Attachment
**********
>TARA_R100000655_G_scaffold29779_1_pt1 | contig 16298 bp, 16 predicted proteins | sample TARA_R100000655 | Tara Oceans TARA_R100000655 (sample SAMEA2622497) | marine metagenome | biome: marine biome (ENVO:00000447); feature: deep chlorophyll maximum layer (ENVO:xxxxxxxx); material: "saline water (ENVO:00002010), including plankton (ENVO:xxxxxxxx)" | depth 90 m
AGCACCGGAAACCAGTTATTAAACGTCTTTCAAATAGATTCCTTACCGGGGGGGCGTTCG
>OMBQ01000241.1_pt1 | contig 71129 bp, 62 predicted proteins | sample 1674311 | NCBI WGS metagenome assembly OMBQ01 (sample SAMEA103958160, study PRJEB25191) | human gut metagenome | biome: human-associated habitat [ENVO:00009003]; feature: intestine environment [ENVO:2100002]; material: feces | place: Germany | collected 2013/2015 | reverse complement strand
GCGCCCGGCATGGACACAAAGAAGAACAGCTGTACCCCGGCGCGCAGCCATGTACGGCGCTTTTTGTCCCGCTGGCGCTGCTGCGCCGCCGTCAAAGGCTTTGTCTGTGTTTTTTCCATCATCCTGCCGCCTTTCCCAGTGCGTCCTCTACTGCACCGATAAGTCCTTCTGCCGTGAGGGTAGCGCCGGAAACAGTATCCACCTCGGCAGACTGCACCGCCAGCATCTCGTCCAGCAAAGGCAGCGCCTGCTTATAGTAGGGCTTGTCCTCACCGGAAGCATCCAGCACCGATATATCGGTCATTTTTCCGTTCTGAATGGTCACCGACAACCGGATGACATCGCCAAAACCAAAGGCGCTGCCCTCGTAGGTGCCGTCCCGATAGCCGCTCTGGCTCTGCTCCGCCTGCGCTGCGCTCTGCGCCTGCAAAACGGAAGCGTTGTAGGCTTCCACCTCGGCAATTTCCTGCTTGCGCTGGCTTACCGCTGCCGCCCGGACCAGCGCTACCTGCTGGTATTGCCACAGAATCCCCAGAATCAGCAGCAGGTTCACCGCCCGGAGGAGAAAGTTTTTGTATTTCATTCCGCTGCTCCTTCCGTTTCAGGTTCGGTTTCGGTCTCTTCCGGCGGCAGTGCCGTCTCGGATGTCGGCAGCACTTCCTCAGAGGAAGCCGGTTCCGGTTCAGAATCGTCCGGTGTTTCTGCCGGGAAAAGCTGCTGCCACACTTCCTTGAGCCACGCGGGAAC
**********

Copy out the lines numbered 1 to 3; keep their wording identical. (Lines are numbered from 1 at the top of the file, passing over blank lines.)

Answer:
>TARA_R100000655_G_scaffold29779_1_pt1 | contig 16298 bp, 16 predicted proteins | sample TARA_R100000655 | Tara Oceans TARA_R100000655 (sample SAMEA2622497) | marine metagenome | biome: marine biome (ENVO:00000447); feature: deep chlorophyll maximum layer (ENVO:xxxxxxxx); material: "saline water (ENVO:00002010), including plankton (ENVO:xxxxxxxx)" | depth 90 m
AGCACCGGAAACCAGTTATTAAACGTCTTTCAAATAGATTCCTTACCGGGGGGGCGTTCG
>OMBQ01000241.1_pt1 | contig 71129 bp, 62 predicted proteins | sample 1674311 | NCBI WGS metagenome assembly OMBQ01 (sample SAMEA103958160, study PRJEB25191) | human gut metagenome | biome: human-associated habitat [ENVO:00009003]; feature: intestine environment [ENVO:2100002]; material: feces | place: Germany | collected 2013/2015 | reverse complement strand